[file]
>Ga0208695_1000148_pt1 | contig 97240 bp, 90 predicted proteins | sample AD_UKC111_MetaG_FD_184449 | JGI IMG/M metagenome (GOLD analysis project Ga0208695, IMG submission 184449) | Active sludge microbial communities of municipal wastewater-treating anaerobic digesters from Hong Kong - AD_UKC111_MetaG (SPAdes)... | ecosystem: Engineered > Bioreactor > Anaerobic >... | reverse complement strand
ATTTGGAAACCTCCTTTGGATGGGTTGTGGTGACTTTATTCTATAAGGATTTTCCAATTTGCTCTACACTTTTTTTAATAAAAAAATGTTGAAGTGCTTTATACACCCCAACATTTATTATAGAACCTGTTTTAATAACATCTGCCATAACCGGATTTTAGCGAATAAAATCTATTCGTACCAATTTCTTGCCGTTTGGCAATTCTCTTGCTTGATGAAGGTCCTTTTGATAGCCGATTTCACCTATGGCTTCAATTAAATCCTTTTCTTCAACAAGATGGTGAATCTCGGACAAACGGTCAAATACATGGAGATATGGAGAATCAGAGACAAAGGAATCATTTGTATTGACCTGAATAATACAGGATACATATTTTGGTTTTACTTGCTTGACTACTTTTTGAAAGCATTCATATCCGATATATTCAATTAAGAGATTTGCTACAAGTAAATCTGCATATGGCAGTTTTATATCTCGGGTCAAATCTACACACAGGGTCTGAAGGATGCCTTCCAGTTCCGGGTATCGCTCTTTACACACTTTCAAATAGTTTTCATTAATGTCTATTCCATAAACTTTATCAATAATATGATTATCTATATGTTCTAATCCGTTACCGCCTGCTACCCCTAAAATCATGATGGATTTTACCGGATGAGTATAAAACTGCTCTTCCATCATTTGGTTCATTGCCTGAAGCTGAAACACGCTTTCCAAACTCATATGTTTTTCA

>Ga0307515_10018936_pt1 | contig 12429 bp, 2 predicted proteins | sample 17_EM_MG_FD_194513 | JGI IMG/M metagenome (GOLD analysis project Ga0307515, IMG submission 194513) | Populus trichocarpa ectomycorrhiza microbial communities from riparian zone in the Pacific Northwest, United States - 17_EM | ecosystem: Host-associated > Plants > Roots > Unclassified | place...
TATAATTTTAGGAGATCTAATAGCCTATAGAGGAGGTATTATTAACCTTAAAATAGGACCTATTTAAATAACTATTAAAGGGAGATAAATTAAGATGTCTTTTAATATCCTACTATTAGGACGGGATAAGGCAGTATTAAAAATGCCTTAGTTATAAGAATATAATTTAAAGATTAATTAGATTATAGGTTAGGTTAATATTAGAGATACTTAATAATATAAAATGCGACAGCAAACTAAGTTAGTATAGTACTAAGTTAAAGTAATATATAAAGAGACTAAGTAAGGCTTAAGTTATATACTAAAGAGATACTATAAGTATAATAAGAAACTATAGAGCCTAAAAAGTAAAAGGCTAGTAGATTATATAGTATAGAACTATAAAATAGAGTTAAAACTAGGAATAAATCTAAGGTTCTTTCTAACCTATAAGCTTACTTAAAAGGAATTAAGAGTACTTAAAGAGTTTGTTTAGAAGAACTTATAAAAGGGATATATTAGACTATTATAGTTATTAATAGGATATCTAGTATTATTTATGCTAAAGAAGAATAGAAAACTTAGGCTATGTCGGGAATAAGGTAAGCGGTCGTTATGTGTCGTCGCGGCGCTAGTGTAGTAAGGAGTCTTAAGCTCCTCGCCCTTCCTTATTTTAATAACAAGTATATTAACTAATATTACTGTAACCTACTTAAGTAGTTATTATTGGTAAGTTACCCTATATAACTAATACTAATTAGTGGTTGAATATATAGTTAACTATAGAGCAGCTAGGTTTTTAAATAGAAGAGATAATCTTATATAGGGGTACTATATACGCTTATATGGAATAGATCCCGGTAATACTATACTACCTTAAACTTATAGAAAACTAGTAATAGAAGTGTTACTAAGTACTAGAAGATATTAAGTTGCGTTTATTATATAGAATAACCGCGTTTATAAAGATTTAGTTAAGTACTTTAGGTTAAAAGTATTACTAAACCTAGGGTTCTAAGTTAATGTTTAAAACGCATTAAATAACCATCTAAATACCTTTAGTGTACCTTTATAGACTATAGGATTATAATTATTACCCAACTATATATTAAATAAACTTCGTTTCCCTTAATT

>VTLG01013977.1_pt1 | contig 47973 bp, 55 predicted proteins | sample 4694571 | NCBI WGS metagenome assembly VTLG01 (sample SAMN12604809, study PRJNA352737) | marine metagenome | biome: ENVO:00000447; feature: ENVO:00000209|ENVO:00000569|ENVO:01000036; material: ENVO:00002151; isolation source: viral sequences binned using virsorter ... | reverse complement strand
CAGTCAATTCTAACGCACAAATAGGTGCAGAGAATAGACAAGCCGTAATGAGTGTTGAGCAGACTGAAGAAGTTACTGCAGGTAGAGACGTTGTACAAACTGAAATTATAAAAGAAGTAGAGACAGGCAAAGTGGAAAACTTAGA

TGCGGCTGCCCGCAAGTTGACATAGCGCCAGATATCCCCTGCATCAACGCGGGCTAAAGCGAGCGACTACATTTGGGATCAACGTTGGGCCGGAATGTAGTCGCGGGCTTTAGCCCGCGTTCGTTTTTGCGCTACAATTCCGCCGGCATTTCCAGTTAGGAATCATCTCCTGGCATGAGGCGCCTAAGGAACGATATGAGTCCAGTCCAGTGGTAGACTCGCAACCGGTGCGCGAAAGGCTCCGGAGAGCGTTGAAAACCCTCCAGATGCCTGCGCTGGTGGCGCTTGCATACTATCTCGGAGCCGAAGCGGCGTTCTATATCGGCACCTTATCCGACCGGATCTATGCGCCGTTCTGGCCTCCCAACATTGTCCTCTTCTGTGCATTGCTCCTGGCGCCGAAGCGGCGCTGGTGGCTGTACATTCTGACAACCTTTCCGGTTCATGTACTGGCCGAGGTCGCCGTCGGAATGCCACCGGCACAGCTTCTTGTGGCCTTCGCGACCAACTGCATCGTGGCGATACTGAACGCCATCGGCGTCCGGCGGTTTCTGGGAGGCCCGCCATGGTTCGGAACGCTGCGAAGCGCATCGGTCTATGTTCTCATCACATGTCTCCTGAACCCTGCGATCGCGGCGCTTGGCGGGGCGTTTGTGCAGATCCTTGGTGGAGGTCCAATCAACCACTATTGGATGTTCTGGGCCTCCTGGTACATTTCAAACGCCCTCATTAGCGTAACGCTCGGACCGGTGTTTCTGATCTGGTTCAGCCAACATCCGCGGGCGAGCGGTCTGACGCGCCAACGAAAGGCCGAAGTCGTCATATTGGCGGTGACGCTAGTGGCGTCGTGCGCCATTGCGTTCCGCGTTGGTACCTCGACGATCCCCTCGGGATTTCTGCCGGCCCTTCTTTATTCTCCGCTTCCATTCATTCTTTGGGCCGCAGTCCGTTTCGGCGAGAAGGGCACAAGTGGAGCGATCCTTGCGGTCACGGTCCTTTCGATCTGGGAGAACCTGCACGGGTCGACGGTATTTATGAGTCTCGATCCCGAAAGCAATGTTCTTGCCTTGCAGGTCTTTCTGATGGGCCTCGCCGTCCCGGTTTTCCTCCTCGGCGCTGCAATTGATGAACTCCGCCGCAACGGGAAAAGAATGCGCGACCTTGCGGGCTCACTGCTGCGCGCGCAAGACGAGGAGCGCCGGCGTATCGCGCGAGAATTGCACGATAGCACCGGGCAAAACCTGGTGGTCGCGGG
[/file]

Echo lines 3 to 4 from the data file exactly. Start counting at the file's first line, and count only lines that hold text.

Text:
>Ga0307515_10018936_pt1 | contig 12429 bp, 2 predicted proteins | sample 17_EM_MG_FD_194513 | JGI IMG/M metagenome (GOLD analysis project Ga0307515, IMG submission 194513) | Populus trichocarpa ectomycorrhiza microbial communities from riparian zone in the Pacific Northwest, United States - 17_EM | ecosystem: Host-associated > Plants > Roots > Unclassified | place...
TATAATTTTAGGAGATCTAATAGCCTATAGAGGAGGTATTATTAACCTTAAAATAGGACCTATTTAAATAACTATTAAAGGGAGATAAATTAAGATGTCTTTTAATATCCTACTATTAGGACGGGATAAGGCAGTATTAAAAATGCCTTAGTTATAAGAATATAATTTAAAGATTAATTAGATTATAGGTTAGGTTAATATTAGAGATACTTAATAATATAAAATGCGACAGCAAACTAAGTTAGTATAGTACTAAGTTAAAGTAATATATAAAGAGACTAAGTAAGGCTTAAGTTATATACTAAAGAGATACTATAAGTATAATAAGAAACTATAGAGCCTAAAAAGTAAAAGGCTAGTAGATTATATAGTATAGAACTATAAAATAGAGTTAAAACTAGGAATAAATCTAAGGTTCTTTCTAACCTATAAGCTTACTTAAAAGGAATTAAGAGTACTTAAAGAGTTTGTTTAGAAGAACTTATAAAAGGGATATATTAGACTATTATAGTTATTAATAGGATATCTAGTATTATTTATGCTAAAGAAGAATAGAAAACTTAGGCTATGTCGGGAATAAGGTAAGCGGTCGTTATGTGTCGTCGCGGCGCTAGTGTAGTAAGGAGTCTTAAGCTCCTCGCCCTTCCTTATTTTAATAACAAGTATATTAACTAATATTACTGTAACCTACTTAAGTAGTTATTATTGGTAAGTTACCCTATATAACTAATACTAATTAGTGGTTGAATATATAGTTAACTATAGAGCAGCTAGGTTTTTAAATAGAAGAGATAATCTTATATAGGGGTACTATATACGCTTATATGGAATAGATCCCGGTAATACTATACTACCTTAAACTTATAGAAAACTAGTAATAGAAGTGTTACTAAGTACTAGAAGATATTAAGTTGCGTTTATTATATAGAATAACCGCGTTTATAAAGATTTAGTTAAGTACTTTAGGTTAAAAGTATTACTAAACCTAGGGTTCTAAGTTAATGTTTAAAACGCATTAAATAACCATCTAAATACCTTTAGTGTACCTTTATAGACTATAGGATTATAATTATTACCCAACTATATATTAAATAAACTTCGTTTCCCTTAATT